Tesla Supercharger Deal Is ‘Good For Customers,’ Says Ford CEO
Multiple automakers have announced plans to use Tesla’s Supercharger network and North American Charging Standard (NACS) plug in recent weeks. While Tesla owners and shareholders have shared mixed reviews, Ford CEO Jim Farley recently pointed to the charging network’s strengths, noting that the move would be positive for Ford customers.
Above: A Tesla Supercharger station at night (Image: Casey Murphy / EVANNEX).
Farley said last week that the Tesla charging partnership was “good for customers,” according to a segment with CNBC’s Jim Cramer. He also added that the company didn’t waver on the decision to use Tesla’s charging network, especially given their reliability compared to other charging networks.
“I have no problem being opportunistic when it comes to advantaging my customers,” Farley said. “Our team didn’t really hesitate because it’s good for customers.”
The deal gives Ford electric vehicle owners access to 12,000 Tesla Superchargers across the U.S. and Canada, expected to begin next year under the agreement. In 2025, Ford will begin adding NACS plugs to its cars, so an adapter will no longer be necessary to use them.
The initial announcement came during a Twitter Spaces call with Tesla CEO Elon Musk last month. Since then, other automakers like General Motors and Rivian have also signed on to similar deals, along with some charging companies.
“We don’t want Tesla superchargers to be a walled garden,” said Musk during the call. “We want it to be something that is supportive of electrification and sustainable transport in general.”
Farley said that Musk was respectful during the early discussions of the deal, though he says it was “more because of Henry Ford than Jim Farley.” He also added that he’s not concerned about the coming Tesla Cybertruck, noting Ford’s long history as a truck manufacturer.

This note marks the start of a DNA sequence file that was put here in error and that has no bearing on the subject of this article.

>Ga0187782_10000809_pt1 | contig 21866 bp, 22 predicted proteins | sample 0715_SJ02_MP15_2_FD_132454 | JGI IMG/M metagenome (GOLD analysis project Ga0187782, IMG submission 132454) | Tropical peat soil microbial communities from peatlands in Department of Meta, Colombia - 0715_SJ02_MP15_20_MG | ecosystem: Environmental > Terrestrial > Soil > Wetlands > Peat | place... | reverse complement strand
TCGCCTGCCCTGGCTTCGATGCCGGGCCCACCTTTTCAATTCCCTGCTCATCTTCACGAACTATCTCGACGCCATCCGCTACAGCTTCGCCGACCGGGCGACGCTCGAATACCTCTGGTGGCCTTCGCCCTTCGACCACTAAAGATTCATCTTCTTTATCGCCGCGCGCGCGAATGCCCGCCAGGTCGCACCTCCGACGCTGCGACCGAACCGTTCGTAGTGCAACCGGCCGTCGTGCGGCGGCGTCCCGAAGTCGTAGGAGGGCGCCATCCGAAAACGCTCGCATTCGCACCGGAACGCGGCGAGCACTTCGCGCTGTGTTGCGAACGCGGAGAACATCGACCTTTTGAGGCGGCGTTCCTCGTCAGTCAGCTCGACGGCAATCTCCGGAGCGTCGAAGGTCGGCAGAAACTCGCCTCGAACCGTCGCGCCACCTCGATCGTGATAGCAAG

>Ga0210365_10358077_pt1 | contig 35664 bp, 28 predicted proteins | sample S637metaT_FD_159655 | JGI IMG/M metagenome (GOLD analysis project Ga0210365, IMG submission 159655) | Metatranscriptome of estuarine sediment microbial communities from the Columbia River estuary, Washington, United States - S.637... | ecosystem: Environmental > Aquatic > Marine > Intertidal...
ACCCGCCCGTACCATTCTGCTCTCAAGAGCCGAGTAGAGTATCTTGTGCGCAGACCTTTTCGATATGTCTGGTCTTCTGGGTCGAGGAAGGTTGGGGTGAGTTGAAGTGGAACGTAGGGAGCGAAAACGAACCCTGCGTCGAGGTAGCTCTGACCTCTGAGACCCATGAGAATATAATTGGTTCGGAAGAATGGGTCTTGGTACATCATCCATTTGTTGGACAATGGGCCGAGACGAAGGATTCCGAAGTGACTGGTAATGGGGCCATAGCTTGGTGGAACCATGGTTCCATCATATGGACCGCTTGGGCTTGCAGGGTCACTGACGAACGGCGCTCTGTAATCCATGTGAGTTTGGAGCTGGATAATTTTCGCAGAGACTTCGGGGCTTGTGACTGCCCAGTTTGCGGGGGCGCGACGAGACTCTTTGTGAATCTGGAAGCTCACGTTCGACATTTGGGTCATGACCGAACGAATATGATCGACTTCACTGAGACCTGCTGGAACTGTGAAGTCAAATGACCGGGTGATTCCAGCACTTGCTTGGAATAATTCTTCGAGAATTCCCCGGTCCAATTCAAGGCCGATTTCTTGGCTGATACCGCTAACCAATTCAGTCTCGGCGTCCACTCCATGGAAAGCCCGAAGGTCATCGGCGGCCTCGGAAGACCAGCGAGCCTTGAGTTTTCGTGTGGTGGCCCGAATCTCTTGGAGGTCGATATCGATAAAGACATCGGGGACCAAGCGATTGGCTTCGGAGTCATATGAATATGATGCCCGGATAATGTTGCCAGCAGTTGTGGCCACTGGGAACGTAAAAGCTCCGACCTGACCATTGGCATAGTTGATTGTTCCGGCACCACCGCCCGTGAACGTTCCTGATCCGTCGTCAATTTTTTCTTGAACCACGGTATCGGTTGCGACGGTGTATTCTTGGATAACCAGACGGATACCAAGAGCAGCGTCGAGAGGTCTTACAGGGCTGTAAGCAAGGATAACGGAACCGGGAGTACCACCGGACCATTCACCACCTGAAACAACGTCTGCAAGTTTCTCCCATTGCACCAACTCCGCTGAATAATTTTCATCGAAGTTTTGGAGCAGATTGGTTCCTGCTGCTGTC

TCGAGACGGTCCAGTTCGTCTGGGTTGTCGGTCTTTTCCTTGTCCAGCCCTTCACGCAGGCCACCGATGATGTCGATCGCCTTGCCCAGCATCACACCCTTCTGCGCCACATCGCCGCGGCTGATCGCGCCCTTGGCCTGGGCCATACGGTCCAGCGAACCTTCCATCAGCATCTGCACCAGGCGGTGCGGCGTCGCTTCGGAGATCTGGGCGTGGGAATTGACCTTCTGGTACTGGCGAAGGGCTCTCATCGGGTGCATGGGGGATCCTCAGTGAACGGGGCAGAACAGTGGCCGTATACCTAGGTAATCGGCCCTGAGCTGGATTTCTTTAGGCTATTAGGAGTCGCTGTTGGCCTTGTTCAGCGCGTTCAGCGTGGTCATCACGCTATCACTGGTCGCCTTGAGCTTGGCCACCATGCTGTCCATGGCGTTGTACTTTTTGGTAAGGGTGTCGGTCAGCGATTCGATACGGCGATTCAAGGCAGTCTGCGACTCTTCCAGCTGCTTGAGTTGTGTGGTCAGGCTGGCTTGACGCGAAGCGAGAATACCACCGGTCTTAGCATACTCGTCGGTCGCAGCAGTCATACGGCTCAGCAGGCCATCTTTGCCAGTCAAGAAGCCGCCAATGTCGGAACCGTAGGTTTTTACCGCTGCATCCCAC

“The reality is, America loves an underdog — and we are the market leader for EV trucks and vans, and we know those customers better than anyone,” Farley said. ’“And if he wants to design a Cybertruck for Silicon Valley people, fine.”
Still, it’s hard to deny Tesla’s long list of reservations for the Cybertruck, and the futuristic EV has certainly created a lot of buzz. It’s also hard to deny that Ford and every other legacy automaker has shifted to become more like Tesla since the EV manufacturer’s popularization of EVs over the past decade and a half.
Tesla recently landed the top four spots in a list of the most American-made vehicles from Cars.com, despite Farley also touting Ford being an “always been in America” company.
“We’ll see what happens, but the reality is we have always been in America at our company,” Farley said. ″We believe in American-made BlueOval city in Tennessee or Kentucky-built pickup truck, EV pickup truck; people will pay for that American technology.”
===Sources: CNBC / Twitter